Jane Austen successfully portrays the Age of Reason through her characters in Pride and Prejudice. The story revolves around a mother of five daughters, Mrs. Bennet, whose sole purpose is to marry off her daughters to suitable men. Her eldest, Jane, is her most prized daughter. Mrs. Bennet is assured that Jane's beauty and meticulous manners will win her a prized husband who may be able to support not just Jane, but her other sisters as well. The story of this quest told through the second daughter, Elizabeth. She does not necessarily want to be confined to all the expectations of the age. Elizabeth is the only character who demands to marry not only
a suitable man, but one she also loves. As far as her younger sisters quests, Lydia and Catherine are immature and simply obsessed with flirting with officers. Once Mrs. Bennet begins to
accomplish her goal of marrying her daughters, the reader is able to evaluate some basic values of Austen's portrayal of the Age of Reason. There are four main marriages in the novel: Charlotte's
to Mr.Collins, Lydia's to Wickham, Jane's to Mr. Bingley, and Elizabeth's to Mr.Darcy. Through these marriages, Austen will explain what makes a good marriage and what one must posses in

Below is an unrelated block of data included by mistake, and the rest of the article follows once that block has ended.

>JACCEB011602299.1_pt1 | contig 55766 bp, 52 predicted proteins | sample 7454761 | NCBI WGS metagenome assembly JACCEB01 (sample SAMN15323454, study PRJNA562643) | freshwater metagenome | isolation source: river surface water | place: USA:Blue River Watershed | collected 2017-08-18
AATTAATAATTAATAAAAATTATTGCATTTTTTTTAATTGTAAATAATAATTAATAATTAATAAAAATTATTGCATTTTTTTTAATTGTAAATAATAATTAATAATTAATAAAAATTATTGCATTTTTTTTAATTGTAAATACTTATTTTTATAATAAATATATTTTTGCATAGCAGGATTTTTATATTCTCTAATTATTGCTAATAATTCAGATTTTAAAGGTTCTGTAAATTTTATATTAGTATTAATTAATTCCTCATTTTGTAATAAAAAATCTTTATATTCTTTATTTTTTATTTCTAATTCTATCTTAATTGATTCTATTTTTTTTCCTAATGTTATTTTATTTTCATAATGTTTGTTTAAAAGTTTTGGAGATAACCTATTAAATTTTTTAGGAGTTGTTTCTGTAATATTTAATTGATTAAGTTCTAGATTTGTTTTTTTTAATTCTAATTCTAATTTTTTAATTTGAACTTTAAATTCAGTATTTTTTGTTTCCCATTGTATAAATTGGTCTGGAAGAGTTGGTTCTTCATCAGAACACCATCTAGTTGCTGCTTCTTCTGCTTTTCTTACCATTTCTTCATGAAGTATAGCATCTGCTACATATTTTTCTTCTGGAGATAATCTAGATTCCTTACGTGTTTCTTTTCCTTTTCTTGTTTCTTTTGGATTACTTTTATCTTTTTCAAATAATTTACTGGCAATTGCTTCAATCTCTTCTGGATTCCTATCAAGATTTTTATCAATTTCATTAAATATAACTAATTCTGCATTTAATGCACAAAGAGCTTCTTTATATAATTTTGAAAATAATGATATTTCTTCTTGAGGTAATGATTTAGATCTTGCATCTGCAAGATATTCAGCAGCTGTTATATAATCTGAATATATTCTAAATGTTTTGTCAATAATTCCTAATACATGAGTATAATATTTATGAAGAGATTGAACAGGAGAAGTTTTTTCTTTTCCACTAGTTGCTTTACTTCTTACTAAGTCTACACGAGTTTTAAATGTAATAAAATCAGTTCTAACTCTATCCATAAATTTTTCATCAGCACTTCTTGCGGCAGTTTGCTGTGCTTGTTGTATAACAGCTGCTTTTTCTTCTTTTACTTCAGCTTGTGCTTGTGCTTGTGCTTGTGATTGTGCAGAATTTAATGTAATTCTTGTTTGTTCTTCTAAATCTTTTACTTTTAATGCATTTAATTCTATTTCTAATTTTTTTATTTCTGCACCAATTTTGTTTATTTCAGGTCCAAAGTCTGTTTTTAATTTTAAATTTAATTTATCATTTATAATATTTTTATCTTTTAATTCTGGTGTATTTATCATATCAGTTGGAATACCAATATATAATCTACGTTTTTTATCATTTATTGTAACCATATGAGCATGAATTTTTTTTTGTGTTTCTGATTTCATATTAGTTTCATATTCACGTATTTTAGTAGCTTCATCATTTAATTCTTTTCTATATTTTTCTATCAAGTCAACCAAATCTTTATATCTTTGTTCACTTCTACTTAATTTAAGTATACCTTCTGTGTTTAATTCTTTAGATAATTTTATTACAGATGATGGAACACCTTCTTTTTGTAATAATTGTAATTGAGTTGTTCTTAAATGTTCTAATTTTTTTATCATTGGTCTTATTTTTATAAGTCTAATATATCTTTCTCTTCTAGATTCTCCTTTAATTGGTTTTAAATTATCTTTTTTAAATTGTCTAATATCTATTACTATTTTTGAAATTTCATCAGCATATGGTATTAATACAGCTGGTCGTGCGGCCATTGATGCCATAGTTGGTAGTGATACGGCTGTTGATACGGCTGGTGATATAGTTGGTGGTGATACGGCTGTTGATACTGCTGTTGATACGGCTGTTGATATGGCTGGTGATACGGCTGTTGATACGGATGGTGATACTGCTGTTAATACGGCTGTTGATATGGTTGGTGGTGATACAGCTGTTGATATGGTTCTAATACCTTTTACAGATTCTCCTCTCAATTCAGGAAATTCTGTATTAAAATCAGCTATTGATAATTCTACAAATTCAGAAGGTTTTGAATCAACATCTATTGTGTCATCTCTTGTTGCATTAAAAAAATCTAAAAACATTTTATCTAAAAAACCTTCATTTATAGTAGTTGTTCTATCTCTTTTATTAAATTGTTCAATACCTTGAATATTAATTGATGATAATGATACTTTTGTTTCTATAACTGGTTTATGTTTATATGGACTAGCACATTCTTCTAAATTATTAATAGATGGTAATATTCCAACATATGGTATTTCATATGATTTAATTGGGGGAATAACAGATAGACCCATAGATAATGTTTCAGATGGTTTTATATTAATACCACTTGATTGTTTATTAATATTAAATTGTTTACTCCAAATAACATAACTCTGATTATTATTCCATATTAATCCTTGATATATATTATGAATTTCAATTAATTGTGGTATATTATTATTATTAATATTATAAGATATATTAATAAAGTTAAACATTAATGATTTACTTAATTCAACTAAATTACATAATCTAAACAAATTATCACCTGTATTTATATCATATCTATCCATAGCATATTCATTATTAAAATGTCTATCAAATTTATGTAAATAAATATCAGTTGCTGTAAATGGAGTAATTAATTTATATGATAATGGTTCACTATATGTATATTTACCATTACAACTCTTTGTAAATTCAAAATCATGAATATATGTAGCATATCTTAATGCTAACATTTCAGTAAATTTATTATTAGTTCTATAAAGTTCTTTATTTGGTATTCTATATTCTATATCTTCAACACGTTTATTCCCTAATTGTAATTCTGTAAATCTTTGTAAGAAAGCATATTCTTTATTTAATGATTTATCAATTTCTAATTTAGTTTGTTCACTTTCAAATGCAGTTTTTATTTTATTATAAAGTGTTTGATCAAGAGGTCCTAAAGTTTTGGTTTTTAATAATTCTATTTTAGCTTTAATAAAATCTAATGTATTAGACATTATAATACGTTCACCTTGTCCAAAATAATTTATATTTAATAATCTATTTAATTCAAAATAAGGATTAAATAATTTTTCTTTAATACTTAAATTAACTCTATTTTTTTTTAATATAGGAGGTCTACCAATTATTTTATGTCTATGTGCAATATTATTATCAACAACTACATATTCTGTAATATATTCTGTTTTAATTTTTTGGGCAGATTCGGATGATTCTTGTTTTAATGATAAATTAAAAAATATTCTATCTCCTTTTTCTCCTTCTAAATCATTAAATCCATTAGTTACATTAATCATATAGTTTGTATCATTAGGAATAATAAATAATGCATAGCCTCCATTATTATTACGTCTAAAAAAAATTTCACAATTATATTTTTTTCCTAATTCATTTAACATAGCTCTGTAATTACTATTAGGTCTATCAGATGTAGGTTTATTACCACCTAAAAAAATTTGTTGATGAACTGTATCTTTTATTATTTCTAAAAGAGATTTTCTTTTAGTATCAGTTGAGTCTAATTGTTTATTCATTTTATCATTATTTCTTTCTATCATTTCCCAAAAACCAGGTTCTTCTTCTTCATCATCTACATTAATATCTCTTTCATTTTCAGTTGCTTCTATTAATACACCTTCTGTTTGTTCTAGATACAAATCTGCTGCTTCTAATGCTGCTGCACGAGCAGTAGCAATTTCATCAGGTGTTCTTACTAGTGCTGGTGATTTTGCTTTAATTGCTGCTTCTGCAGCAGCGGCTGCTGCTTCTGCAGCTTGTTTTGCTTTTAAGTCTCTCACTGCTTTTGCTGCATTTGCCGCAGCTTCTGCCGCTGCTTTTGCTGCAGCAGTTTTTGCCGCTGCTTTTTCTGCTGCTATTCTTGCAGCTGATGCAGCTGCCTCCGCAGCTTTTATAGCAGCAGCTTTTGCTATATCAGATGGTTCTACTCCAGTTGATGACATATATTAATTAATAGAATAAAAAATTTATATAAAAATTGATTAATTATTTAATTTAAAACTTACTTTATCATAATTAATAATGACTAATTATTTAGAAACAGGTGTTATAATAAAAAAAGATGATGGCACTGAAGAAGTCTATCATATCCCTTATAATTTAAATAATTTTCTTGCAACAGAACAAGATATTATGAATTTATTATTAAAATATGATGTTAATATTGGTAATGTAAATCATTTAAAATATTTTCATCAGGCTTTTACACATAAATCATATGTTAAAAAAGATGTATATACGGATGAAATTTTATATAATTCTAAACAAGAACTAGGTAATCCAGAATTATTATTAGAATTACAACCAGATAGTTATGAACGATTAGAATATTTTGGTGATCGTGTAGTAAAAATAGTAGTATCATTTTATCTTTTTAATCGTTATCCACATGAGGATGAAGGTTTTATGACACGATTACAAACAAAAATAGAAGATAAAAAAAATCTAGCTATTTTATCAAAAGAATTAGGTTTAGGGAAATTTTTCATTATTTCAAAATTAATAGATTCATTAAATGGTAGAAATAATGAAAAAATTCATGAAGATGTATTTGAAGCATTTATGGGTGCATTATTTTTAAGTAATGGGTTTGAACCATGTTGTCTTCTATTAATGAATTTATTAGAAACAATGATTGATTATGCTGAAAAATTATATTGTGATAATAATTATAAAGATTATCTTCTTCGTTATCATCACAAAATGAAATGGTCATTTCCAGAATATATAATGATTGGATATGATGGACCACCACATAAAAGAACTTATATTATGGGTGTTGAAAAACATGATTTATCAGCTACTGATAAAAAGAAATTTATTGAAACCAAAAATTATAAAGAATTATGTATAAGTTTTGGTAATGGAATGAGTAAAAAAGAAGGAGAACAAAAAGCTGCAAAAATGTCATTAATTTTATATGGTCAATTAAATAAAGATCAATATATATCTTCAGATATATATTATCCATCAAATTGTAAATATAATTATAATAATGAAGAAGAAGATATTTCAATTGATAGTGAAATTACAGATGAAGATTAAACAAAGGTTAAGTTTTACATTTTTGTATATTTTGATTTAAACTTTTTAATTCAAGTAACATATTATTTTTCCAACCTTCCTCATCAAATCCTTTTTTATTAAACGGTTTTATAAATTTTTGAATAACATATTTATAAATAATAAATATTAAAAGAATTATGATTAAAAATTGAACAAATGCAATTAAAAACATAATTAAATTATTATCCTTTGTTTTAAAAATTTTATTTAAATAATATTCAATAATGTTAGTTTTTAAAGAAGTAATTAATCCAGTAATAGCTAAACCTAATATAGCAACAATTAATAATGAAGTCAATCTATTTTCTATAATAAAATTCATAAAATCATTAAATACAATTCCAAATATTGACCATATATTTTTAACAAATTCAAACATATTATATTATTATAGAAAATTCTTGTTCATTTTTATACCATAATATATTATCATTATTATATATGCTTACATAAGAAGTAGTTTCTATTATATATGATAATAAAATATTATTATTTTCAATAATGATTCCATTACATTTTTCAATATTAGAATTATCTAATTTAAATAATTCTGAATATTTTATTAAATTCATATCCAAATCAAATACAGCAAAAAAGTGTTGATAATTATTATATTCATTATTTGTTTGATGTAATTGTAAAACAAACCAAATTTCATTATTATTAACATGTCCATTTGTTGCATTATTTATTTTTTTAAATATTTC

order to fulfill the requirements of the age.
Mr. Collins will be the inheritor of the Bennet family's home when Mr. Bennet dies. When Mrs.Bennet hears Mr.Collins may be interested in one of the daughters she is ecstatic because this will ensure that the home stays with one of her girls. Mr. Collins hears that Jane is involved with Mr. Bingley, so he moves on to Elizabeth. Lizzy flat out declines his proposal of marriage. Mr. Collins can not accept no as an answer. Mr.Collins simply needs someone to
marry him. He does not care about love or beauty. Thus, When he meets Charlotte Lucas, it is obvious they can satisfy each others needs because Collins needs a wife to present to Lady... [continues]
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